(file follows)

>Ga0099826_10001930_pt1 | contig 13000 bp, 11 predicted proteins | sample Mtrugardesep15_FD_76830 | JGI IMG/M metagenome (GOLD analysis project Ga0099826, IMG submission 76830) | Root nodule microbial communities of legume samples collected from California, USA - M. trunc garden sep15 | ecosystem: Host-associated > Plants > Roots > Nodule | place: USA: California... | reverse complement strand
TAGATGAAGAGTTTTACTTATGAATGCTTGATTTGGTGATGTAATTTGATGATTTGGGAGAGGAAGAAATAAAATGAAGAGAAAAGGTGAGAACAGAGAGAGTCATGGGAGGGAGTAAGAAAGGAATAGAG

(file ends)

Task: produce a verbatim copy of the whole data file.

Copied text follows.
>Ga0099826_10001930_pt1 | contig 13000 bp, 11 predicted proteins | sample Mtrugardesep15_FD_76830 | JGI IMG/M metagenome (GOLD analysis project Ga0099826, IMG submission 76830) | Root nodule microbial communities of legume samples collected from California, USA - M. trunc garden sep15 | ecosystem: Host-associated > Plants > Roots > Nodule | place: USA: California... | reverse complement strand
TAGATGAAGAGTTTTACTTATGAATGCTTGATTTGGTGATGTAATTTGATGATTTGGGAGAGGAAGAAATAAAATGAAGAGAAAAGGTGAGAACAGAGAGAGTCATGGGAGGGAGTAAGAAAGGAATAGAG